The fight to retain meaningful separation between church and state took some surprising twists in Georgia this year. Our General Assembly joined a number of states in attempting to craft a reaction to the Supreme Court’s decision early last summer in Obergefell v. Hodges, effectively legalizing same-sex marriage in all states. In Georgia, three different bills were put forth. Although fortunately Governor Deal’s ultimately issued a welcome veto, there is no sign that the lawmakers who supported this legislation will suffer for pushing this agenda, and we expect to see a similar agenda pushed in the next legislative session.
Three different bills this session highlight secular concern. Kevin Tanner of Dawsonville, along with five of his Republican colleagues, introduced HB 757, originally dubbed the “Pastor Protection Act” (PPA). Although the main action would revolve around HB 757, before it was ultimately passed, 757 would include language from two other bills, including both SB 284 and SB 129. Senator Greg Kirk of Americus introduced SB 284, the First Amendment Defense Act (FADA) with the support of no fewer than thirty-one of his Senate colleagues. Finally, Senator Joshua McKoon, a Republican from Columbus and Chair of the Senate Judiciary Committee, introduced SB 129, a Religious Freedom and Restoration Act or “RFRA” (usually pronounced “RIF-ra”), ultimately gaining the co-sponsorship of twenty-seven fellow Republican senators. Although none of these bills would pass in its original form, it is important to see how each functioned to understand the ultimate passage of 757.
The PPA was originally a fairly simple piece of legislation designed, in theory, to protect pastors from any requirement to officiate over same-sex marriages. I say in theory because religious officials are under no legal obligation to officiate over weddings. No law requires religious officials to marry couples. At most, they are permitted to officiate over weddings by virtue of their legal recognition as religious officials. In effect, the original bill created a remedy for a problem that didn’t, and doesn’t, exist.
By contrast, the FADA was a nasty piece of legislation. Although it mirrored standard language of non-discrimination, it had both an unduly broad definition of “discriminatory action” and a narrow construction of first amendment religious protection. For example, “discriminatory action” included “any action” to “[d]eny, withhold, reduce, exclude, terminate, condition, or otherwise make unavailable access to any speech forum (whether a traditional, limited, or nonpublic forum) administered by a government, including access to educational facilities available for use by student or community organizations.” Worse, the first amendment right being protected was severely restricted. The bill provided new legal protections and defenses to anyone who “believes, speaks, or acts in accordance with a sincerely held religious belief or moral conviction that marriage is or should be recognized as the union of one man and one woman or that sexual relations are properly reserved to such a marriage.” Unlike the PPA, which protected against a problem that didn’t exist, the FADA represented an attempt to create rights that nobody currently has.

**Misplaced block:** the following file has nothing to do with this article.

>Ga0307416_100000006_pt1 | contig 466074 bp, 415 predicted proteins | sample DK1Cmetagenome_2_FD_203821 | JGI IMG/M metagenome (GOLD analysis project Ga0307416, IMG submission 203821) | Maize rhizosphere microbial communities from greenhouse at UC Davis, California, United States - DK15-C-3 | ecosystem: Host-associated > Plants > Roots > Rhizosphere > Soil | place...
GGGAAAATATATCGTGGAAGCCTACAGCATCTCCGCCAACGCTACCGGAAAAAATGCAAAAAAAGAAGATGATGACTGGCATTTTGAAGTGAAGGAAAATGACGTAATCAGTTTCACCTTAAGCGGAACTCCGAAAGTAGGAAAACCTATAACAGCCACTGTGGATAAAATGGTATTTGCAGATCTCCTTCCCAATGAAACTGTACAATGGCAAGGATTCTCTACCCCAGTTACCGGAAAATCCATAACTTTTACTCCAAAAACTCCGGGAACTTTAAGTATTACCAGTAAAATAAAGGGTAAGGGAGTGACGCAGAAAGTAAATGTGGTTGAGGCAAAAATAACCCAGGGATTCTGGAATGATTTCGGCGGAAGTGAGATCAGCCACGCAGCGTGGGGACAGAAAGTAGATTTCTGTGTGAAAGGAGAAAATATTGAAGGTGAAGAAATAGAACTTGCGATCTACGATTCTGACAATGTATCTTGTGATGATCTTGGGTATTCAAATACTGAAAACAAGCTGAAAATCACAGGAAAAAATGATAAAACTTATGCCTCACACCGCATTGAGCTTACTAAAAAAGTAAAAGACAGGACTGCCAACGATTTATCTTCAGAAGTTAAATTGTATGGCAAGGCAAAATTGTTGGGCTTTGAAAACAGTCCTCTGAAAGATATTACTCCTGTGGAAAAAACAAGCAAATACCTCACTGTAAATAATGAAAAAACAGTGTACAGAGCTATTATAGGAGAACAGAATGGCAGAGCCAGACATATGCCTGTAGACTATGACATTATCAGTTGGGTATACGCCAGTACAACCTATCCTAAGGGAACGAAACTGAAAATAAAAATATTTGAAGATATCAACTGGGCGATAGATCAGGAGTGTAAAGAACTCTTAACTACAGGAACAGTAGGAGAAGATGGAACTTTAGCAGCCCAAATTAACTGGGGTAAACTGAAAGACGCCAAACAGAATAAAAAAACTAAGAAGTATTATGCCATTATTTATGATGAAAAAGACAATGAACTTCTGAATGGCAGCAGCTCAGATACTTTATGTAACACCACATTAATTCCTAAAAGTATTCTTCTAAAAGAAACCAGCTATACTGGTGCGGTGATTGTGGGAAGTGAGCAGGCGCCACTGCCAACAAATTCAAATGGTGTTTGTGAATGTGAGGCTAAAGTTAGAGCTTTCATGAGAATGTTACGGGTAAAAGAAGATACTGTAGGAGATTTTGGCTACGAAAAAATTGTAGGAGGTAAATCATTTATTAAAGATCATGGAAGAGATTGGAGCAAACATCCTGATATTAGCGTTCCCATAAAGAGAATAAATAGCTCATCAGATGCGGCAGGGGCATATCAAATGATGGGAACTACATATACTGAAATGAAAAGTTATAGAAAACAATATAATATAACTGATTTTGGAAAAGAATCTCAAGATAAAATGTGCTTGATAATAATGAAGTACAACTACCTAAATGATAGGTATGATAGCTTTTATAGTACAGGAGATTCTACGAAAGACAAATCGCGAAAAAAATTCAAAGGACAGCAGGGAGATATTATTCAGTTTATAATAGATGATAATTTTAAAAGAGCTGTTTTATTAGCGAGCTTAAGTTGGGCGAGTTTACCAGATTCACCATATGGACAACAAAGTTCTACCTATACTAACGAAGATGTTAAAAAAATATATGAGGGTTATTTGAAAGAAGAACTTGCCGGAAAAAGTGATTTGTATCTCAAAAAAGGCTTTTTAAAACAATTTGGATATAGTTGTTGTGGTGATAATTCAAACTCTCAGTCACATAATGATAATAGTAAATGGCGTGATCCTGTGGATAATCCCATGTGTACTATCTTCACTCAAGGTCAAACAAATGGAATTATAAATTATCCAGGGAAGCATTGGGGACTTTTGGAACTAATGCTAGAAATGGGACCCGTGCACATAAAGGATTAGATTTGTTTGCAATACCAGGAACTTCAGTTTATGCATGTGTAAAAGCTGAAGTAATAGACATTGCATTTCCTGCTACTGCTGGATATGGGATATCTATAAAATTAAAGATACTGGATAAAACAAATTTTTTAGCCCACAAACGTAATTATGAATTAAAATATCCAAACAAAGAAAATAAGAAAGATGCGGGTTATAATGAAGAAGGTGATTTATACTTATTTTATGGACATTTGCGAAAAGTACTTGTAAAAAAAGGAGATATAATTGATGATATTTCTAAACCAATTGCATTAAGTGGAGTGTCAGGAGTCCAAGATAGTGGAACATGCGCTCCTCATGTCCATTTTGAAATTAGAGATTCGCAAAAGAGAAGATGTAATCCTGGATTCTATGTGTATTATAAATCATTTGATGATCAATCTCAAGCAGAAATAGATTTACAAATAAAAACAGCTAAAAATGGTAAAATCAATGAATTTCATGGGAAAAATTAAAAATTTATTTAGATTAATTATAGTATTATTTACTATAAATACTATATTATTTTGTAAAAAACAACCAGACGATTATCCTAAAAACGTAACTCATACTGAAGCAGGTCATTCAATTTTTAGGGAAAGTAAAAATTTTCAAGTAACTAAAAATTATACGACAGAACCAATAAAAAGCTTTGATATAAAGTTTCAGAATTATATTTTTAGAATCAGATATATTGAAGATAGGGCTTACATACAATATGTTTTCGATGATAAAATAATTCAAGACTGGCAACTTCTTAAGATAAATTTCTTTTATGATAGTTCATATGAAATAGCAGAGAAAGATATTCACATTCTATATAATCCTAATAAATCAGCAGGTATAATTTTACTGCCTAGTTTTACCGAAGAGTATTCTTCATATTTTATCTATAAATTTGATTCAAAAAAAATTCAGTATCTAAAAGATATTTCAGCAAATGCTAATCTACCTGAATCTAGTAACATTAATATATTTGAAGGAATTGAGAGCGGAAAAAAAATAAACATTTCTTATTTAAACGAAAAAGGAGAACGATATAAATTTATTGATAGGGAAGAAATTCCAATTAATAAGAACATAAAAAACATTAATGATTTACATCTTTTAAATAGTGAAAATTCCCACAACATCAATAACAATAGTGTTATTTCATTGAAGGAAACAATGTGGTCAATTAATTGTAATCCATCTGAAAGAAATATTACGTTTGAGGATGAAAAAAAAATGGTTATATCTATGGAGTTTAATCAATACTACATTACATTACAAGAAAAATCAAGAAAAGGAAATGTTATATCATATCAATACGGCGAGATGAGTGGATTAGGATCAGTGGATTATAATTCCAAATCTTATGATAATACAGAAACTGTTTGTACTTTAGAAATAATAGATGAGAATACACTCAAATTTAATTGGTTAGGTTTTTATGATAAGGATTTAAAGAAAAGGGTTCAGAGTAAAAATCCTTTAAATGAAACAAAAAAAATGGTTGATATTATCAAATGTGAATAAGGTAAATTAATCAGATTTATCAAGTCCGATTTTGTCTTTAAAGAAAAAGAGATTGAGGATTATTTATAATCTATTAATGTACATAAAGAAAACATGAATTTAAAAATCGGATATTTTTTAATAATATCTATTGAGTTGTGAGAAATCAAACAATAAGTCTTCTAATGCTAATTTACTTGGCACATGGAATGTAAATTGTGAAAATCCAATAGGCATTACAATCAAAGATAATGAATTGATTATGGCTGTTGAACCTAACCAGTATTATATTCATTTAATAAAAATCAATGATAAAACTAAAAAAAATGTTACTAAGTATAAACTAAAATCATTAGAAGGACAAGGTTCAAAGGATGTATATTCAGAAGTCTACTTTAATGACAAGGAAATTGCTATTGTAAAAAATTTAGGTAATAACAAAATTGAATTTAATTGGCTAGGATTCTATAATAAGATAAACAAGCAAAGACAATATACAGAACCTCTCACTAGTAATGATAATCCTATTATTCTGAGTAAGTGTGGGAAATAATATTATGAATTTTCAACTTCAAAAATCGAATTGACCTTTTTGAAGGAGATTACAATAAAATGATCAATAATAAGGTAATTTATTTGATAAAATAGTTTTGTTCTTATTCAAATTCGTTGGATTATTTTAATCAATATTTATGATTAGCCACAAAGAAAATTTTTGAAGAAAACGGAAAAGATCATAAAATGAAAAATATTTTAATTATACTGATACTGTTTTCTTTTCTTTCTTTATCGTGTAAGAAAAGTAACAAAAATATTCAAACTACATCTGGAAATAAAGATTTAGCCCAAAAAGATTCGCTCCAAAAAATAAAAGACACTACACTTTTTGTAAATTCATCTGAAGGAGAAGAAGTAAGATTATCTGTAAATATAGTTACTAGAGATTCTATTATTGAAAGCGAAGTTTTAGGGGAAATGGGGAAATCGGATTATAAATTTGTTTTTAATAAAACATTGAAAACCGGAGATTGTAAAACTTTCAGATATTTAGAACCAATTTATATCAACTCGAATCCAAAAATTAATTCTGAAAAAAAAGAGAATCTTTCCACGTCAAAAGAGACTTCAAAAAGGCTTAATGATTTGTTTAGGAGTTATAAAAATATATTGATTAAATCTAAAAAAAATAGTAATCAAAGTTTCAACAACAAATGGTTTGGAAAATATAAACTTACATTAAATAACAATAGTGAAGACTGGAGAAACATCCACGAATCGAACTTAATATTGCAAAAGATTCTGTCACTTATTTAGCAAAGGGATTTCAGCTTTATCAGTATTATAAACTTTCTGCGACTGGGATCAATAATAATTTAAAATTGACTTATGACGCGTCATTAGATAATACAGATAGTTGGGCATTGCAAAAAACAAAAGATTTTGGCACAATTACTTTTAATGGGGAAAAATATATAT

The last piece of this puzzle is the Religious Freedom Restoration Act (RFRA). The federal RFRA was originally signed into law by Bill Clinton in 1993 with almost unanimous legislative support. It was itself a reactionary move. In 1990, Justice Scalia had authored a decision in Employment Division v. Smith finding that generally applicable laws (i.e. laws that applied to everyone, regardless of factors like age, race, or religion) would be valid even if they incidentally burdened religious practices. In that case, the state of Oregon refused to give unemployment benefits to Native Americans who had been terminated from their jobs after testing positive from mescaline, the psychoactive substance in peyote. Claiming that the denial functioned as an obstacle to the free exercise of their religion—in this case, the ritual smoking of peyote—they brought suit and ultimately lost. RFRA directed the court to apply a higher level of scrutiny to any law challenged as a burden on religious exercise. In a subsequent decision (City of Boerne v. Flores), the Supreme Court held that RFRA could not be applied against state laws, and in effect signaled to states that if they desired RFRA-style protections, they would need to pass state versions of RFRA.